(Alice Busch Opera Theater, home of The Glimmerglass Opera in Cooperstown, Upstate New York, USA.)
Although Sunday afternoon bathed upstate New York in an inescapable humid warmth, the half dozen ceiling fans stationed and circulating throughout the Alice Busch Opera Theater chased it away. Not that it mattered…since the entire audience was under the captivating spell of the Glimmerglass Opera’s sparkling production of Philip Glass' Orphée.
With libretto and composition from Glass himself, the impetus was a carbon copy of Jean Cocteau's 1949 film by the same name, although the Greek myth of Orpheus is interpreted and slightly altered. In this version, the poet Orphée (baritone Philip Cutlip) is sweating La Princesse, the personification of Death sans black robes and scythe (soprano Lisa Saffer). He grows bored with wife Eurydice (soprano Caroline Worra) and spends increasing time with his slick Tivoli radio to escape. Eurydice threatens to leave (and does), hauling around her Louis Vuitton luggage (+8 points…power-up for the retro vintage Poltrona Frau steamer in white leather) Luckily for her, La Princesse has exciting plans for the hausfrau, and sends her henchmen (in the form of two yellow & black neoprene clad motorcyclists) who kill Eurydice in a looped sound track of motorcycles skidding-out. In the middle of all this action is handsome Heurtebise, an auxiliary character inherent to the action, and Cégeste, a rival, oblivious poet that quickly perishes in a drunk vehicle accident and becomes La Princesse’s constant companion.
Here we meet the characters, as the curtain rises on Act I to the scene of a modern loft, with the visible spaces of a kitchen, a large living room and dining room, and a small office. Grey carpet stretched across, with furniture and lighting like a low-grade version of Design Within Reach’s showroom, including homage to bff4e&e Chuck Close and his patented portraiture style hanging on the wall. A party is taking place, and the chorus is dressed as tamed suburban versions of L.A. scensters, huddled in the kitchen around an inebriated poet, Glenn Alamilla’s Cégeste.
(Philip Cutlip as Orphée and Lisa Saffer as the Princess in Philip Glass’ “Orphée”.)
The orchestra was oh so tiny with one instrument from each group representing: one flute, one clarinet, one french horn, etc. The orchestra was extended peppy conducting by a sequined Anne Manson, but some of the soloists were frankly a bit shaky. All voice onstage, however, were bright and clear.
Via the use of mirrors and invisible borders within the living spaces, parallel universes are formed for the doppelgangers to travel (Eurydice, Cégeste, the two messengers of death, and La Princesse). With Act II, we’re in the same apartment, but three judges seated on the couch reside over the trial of Orphée (with three corresponding coffees), and the stage is crowded with all of the doppelgangers.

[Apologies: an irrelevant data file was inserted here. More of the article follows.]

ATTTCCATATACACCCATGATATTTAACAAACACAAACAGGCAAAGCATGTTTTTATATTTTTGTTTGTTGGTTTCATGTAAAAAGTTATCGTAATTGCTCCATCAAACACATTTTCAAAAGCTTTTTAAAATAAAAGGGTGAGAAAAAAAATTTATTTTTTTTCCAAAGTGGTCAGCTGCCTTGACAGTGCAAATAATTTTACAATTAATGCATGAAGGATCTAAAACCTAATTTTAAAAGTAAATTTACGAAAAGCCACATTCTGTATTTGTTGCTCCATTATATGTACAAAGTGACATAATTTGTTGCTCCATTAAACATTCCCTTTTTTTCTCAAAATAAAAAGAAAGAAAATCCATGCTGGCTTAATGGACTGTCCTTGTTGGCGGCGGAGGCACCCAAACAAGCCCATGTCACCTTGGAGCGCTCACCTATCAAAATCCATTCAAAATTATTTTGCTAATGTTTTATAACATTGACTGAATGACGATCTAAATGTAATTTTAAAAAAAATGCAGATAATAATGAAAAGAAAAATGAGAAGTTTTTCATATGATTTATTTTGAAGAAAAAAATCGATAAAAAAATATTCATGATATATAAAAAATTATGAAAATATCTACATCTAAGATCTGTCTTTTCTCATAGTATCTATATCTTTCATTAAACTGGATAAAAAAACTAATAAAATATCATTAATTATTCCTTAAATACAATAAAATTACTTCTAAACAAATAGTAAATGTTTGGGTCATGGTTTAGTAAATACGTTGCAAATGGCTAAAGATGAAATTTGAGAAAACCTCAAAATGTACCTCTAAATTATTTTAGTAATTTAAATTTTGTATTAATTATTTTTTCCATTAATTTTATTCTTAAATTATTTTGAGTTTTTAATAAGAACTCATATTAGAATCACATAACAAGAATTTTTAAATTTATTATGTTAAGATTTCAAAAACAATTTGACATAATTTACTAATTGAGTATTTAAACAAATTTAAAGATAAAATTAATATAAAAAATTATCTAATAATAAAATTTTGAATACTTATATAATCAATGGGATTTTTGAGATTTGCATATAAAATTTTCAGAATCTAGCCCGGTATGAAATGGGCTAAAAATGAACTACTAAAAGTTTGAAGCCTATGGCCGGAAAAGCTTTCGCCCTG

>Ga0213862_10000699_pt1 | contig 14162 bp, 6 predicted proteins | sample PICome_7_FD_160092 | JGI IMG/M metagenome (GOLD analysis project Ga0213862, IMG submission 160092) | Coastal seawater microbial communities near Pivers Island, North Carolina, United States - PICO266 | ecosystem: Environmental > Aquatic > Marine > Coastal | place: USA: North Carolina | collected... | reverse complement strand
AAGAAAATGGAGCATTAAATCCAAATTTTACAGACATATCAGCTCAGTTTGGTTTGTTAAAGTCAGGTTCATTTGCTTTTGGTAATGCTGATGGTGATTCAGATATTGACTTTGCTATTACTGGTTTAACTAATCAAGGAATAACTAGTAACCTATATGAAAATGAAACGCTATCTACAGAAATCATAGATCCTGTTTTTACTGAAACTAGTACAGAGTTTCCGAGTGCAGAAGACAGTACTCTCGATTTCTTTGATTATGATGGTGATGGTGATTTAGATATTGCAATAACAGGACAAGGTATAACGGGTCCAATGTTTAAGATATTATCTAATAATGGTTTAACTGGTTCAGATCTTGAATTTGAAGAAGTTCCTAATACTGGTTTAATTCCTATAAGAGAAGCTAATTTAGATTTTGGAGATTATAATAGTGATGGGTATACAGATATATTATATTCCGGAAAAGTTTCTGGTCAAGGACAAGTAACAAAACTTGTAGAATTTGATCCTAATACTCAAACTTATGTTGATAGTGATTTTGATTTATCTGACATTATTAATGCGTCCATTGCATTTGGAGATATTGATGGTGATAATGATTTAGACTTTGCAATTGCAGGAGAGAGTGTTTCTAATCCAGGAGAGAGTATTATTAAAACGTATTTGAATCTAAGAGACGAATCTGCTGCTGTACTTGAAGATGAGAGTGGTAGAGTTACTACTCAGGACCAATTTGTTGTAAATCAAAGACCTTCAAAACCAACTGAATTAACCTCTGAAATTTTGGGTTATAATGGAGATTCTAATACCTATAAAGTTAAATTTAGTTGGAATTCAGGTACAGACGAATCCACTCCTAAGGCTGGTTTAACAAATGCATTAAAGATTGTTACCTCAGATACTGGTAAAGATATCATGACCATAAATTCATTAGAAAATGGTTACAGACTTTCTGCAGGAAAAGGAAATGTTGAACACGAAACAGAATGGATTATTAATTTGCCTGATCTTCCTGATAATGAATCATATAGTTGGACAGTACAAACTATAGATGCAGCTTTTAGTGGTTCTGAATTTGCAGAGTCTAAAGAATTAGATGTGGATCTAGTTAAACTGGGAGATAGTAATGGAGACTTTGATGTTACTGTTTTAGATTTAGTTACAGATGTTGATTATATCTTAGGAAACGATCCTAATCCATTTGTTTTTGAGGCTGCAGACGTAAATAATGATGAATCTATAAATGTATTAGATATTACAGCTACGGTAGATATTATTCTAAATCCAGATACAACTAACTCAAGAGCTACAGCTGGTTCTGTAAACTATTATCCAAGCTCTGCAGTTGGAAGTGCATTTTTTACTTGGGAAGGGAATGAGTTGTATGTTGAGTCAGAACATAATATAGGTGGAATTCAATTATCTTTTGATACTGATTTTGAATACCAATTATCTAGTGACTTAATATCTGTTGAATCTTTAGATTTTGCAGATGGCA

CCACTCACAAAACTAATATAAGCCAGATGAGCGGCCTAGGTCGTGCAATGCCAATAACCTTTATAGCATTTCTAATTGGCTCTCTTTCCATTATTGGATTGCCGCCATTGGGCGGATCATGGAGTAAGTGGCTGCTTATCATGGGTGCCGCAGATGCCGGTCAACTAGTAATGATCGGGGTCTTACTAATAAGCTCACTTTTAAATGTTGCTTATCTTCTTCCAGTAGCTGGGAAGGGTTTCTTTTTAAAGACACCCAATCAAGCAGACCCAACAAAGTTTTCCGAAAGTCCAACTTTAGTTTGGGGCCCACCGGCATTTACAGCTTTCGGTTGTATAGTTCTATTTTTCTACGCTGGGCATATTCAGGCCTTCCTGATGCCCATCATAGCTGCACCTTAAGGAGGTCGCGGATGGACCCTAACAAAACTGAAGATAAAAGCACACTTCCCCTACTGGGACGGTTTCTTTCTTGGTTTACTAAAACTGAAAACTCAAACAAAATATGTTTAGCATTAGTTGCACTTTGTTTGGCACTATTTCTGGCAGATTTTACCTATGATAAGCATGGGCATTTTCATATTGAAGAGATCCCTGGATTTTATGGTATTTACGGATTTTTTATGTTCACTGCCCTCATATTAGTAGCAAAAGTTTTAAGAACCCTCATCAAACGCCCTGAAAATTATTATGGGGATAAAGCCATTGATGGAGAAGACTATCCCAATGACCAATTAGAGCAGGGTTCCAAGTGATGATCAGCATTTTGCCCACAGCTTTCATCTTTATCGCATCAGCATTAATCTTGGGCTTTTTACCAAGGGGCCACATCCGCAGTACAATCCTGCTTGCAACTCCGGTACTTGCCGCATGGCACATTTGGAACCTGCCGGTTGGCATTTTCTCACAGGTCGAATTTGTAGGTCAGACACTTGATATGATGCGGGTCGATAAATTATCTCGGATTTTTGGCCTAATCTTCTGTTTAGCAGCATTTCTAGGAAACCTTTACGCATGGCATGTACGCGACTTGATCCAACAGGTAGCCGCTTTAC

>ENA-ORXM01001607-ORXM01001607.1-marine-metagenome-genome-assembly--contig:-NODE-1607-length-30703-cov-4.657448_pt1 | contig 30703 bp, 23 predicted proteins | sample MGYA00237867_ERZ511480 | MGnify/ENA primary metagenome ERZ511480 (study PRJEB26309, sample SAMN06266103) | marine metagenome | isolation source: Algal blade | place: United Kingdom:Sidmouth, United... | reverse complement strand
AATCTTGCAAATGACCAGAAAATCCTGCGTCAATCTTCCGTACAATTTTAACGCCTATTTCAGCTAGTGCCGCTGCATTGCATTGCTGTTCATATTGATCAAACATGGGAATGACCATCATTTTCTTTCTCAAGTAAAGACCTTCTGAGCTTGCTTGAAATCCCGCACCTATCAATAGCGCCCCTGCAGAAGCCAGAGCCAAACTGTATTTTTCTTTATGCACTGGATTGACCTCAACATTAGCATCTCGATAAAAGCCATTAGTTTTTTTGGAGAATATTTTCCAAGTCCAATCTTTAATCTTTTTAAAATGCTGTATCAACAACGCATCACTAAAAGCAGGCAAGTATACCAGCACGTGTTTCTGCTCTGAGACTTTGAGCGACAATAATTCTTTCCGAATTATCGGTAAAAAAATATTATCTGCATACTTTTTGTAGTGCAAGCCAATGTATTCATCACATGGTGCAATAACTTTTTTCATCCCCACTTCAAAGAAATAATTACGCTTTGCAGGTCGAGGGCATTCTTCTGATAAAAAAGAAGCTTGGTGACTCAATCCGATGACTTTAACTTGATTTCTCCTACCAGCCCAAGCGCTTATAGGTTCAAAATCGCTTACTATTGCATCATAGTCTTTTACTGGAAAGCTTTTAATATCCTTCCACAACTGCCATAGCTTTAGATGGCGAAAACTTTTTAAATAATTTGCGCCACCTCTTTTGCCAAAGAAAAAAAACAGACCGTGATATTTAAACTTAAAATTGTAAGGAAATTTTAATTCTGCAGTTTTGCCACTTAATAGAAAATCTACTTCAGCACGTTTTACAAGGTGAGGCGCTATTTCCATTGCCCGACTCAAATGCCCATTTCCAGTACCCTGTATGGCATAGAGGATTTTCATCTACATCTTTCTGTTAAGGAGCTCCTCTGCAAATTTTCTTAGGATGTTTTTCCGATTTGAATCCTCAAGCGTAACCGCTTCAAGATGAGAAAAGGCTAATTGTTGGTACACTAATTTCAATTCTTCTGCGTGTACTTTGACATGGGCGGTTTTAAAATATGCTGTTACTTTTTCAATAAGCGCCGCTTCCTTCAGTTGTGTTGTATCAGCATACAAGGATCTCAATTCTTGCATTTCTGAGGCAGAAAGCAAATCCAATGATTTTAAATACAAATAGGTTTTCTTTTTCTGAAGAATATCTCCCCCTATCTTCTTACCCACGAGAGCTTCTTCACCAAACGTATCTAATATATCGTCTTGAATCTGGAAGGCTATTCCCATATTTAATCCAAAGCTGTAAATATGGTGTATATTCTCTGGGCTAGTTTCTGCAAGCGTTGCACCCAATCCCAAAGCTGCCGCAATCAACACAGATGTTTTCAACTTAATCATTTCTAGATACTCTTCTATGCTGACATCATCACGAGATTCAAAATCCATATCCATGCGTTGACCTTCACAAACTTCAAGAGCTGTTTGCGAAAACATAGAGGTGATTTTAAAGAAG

When the decree comes down that Orphée cannot look at Eurydice in exchange for her resurrection, it is Heurtebise (gorgeous tenor Jeffery Lentz with teh #1 acting skillz) who uses most of his time tutoring the couple on methods of visual avoidance. Humorous dialogue peppers the action. For instance, after Orphée surrenders to the decree (because Eurydice had spent an exasperating spell dodging around the set trying to avoid him), she declares, “There are advantages…You’ll never see my wrinkles.” Of course, everyone knows how the story generally ends. This version, with opera as tragedy, our hero Orphée like a rock star kills himself with a shotgun at his own party crowded with Act I’s revelers after stealing a glance at his wife before she is carried back to Death.
The strengths and appeal of the production lie in its unsentimental, organic, unforgiving, and edgy direction. The synthesis of Glass’s music/libretto and Cocteau’s inspired screenplay create a perfect atmosphere of delicious tension, questioning life and death and the afterlife. The characters are haunted by their own doppelgangers, hovering to remind them of their own bad decisions. There was nothing fussy or overworked, and the singing was allowed to weave over Glass’s ambient score. Sets, costumes, and direction all fit. Curtain call was enthusiastic, congratulatory, and well deserved on all fronts. Five more performances run until August 27, 2007, so you'd best get your opera-starved butts over there.
(above: Alice Busch Opera Theater, home to The Glimmerglass Opera)